Economic Inequality across Italy and Europe, 1300-1800

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Starting Grant (StG), SH6, ERC-2011-StG

Project acronym: EINITE

Project: Economic Inequality across Italy and Europe, 1300-1800

Researcher (PI): Guido Alfani

Host Institution (HI): Universita Commerciale Luigi Bocconi, Italy

Start date: 2012-01-01, End date: 2016-12-31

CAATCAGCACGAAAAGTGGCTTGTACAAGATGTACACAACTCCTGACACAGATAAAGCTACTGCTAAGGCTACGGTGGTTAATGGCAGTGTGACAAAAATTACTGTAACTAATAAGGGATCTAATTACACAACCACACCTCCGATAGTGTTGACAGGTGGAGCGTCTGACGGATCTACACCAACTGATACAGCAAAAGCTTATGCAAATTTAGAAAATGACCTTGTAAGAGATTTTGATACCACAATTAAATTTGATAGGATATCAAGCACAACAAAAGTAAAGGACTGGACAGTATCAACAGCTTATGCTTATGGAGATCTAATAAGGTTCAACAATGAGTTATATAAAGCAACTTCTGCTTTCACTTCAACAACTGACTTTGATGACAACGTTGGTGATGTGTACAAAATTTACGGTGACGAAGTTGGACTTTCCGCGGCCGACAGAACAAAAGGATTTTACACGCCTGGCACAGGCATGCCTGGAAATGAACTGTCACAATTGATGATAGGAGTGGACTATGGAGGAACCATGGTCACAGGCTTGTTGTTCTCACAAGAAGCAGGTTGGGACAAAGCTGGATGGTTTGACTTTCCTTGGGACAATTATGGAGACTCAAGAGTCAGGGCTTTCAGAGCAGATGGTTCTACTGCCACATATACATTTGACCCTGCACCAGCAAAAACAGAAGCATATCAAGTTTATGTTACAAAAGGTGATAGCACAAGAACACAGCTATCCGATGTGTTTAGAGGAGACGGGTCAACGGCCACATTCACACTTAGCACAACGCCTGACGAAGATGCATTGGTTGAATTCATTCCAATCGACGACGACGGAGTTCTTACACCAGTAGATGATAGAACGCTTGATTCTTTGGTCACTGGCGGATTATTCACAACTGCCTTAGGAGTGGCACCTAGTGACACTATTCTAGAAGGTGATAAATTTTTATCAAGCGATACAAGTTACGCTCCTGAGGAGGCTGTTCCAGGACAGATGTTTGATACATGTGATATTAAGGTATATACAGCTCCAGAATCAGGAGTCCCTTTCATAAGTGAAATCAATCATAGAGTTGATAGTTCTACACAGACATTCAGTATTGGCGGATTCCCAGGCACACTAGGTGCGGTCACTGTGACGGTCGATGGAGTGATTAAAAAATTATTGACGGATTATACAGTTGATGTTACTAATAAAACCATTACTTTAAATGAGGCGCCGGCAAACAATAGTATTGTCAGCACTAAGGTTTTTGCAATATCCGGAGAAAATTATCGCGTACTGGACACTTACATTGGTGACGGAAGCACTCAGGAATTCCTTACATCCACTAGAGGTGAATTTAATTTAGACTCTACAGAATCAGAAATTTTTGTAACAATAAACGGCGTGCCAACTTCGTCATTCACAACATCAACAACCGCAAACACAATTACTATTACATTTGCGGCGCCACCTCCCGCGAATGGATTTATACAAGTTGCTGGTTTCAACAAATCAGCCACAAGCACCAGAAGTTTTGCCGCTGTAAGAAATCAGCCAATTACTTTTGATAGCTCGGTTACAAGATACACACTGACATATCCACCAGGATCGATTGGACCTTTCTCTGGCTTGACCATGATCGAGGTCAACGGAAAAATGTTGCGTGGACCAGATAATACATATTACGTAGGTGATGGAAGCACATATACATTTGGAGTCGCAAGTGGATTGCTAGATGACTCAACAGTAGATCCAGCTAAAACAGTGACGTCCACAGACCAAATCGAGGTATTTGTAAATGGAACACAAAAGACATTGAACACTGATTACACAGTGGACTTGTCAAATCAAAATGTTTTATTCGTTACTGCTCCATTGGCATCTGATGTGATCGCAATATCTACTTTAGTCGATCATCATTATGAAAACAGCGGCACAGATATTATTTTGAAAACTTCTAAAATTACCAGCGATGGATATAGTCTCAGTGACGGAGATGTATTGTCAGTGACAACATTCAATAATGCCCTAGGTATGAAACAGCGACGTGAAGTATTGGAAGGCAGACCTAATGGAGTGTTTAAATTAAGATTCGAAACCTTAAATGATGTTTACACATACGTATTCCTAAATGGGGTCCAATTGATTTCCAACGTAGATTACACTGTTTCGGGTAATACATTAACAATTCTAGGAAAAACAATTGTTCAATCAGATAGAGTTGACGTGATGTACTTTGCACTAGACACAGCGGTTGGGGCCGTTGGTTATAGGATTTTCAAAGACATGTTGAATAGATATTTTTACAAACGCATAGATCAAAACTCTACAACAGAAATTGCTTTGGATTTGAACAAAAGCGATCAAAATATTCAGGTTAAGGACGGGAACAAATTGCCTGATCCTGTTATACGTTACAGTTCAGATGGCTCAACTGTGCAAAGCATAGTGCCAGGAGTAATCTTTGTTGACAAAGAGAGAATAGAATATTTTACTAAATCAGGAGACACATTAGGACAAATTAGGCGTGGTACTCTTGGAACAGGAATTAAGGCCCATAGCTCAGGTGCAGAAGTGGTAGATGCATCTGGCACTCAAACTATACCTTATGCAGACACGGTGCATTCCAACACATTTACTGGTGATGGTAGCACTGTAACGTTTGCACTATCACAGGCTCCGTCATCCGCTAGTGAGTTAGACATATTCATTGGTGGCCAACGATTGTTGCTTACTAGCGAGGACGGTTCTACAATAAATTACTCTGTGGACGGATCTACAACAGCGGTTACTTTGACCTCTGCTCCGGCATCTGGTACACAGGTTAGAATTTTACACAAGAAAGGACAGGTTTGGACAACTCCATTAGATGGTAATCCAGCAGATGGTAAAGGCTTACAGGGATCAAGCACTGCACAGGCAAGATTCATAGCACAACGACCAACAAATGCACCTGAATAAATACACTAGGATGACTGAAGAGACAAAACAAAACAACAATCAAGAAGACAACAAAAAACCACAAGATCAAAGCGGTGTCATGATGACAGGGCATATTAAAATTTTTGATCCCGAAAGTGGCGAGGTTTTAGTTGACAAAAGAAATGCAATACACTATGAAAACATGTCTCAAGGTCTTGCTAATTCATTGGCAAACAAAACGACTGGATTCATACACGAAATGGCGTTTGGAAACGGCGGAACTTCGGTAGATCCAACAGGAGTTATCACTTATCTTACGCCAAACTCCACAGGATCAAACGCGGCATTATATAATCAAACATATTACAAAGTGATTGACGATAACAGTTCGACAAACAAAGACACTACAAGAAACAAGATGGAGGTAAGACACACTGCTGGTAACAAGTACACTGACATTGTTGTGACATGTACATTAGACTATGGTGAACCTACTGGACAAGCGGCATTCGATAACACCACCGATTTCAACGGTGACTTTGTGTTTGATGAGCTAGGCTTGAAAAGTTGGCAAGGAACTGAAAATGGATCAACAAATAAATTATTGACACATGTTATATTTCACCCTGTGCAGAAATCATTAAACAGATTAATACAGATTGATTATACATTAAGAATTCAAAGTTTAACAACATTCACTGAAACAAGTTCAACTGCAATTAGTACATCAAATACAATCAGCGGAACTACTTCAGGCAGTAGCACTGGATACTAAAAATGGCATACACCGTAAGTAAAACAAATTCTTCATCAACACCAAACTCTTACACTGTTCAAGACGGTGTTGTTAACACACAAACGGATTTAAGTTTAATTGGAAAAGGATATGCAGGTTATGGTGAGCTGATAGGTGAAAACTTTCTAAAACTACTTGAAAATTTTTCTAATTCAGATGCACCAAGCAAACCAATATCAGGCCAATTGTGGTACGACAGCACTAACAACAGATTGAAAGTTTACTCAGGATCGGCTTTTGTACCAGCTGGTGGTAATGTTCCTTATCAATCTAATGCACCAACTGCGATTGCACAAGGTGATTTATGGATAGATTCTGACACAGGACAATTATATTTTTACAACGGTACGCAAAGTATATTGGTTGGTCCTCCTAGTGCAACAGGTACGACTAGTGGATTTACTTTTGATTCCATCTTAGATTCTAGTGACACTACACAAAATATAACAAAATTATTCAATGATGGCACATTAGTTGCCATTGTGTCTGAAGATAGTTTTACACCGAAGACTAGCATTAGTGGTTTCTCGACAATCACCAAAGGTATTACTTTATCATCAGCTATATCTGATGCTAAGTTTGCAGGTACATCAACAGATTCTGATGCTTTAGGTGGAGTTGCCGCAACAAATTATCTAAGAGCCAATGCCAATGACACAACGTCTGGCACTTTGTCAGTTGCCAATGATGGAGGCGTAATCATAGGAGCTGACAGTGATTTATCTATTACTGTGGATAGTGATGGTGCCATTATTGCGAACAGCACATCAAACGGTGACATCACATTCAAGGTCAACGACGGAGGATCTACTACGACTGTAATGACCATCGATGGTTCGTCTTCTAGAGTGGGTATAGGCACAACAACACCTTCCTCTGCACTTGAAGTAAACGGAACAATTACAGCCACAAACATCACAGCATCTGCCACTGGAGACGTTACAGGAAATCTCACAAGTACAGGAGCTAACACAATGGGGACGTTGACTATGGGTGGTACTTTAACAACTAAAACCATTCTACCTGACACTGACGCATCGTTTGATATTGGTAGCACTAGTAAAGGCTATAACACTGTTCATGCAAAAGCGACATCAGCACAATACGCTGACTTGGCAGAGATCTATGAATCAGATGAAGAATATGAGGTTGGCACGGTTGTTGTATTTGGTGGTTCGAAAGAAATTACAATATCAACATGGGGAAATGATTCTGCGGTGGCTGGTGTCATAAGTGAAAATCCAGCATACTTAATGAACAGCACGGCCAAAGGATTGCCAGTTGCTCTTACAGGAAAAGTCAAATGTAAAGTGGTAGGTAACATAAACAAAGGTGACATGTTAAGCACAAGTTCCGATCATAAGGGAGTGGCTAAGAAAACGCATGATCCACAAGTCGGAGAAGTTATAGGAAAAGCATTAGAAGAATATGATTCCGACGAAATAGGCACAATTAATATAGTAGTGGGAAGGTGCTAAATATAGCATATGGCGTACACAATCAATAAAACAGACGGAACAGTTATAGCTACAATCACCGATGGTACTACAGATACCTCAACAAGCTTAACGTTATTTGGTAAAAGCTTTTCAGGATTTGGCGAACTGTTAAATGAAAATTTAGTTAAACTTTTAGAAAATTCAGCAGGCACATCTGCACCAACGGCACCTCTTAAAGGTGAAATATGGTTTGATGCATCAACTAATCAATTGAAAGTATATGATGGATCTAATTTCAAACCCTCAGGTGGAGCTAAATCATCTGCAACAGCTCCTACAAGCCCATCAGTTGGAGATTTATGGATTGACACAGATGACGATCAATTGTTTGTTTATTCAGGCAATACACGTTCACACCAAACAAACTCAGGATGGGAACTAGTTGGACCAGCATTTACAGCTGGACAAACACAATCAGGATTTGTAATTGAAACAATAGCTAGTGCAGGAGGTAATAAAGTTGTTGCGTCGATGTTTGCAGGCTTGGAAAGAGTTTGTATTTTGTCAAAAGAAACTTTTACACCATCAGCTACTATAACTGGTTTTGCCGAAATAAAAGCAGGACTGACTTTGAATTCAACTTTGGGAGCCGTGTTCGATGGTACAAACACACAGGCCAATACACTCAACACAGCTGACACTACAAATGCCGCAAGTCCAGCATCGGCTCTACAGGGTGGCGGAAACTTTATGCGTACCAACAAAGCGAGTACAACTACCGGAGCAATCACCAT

Summary: “The aim of EINITE is to clarify the dynamics of economic inequality in Europe from the late Middle Ages up until the beginning of the Industrial Revolution. Very little data about economic inequality during such an early period is available today. Apart from some studies focussed on single years and small areas (usually only one city or a village), the only European region which has been the object of a large research project is Holland. The project will collect an extensive database about economic inequality, mainly of wealth (for which better documentation exists), focussing on Italy from a wider European perspective. Archival research will be concentrated on Italy where particularly good sources exist, but the Italian case will be placed in the varying European context. Published data and existing databases from all over the continent will be collected as terms of comparison. The final version of the project database will be made public. The activity of ENITE will be organized around four main research questions: 1) What is the long-term relationship between economic growth and inequality? This is the main question to which the others are all connected. 2) What were the effects of plagues and other severe mortality crises on property structures? 3) What is the underlying relationship between immigration and urban inequality? 4) How was economic inequality perceived in the past, and how did its perception change over time? The project will also help to explain the origin of the property structures and inequality levels to be found on the eve of the Industrial Revolution. Then, it will provide information relevant to the ‘Kuznets curve’ debate. Overall the project will lead to a better knowledge of economic inequality in the past, which is also expected to help understanding recent developments in inequality levels in Europe and elsewhere.»

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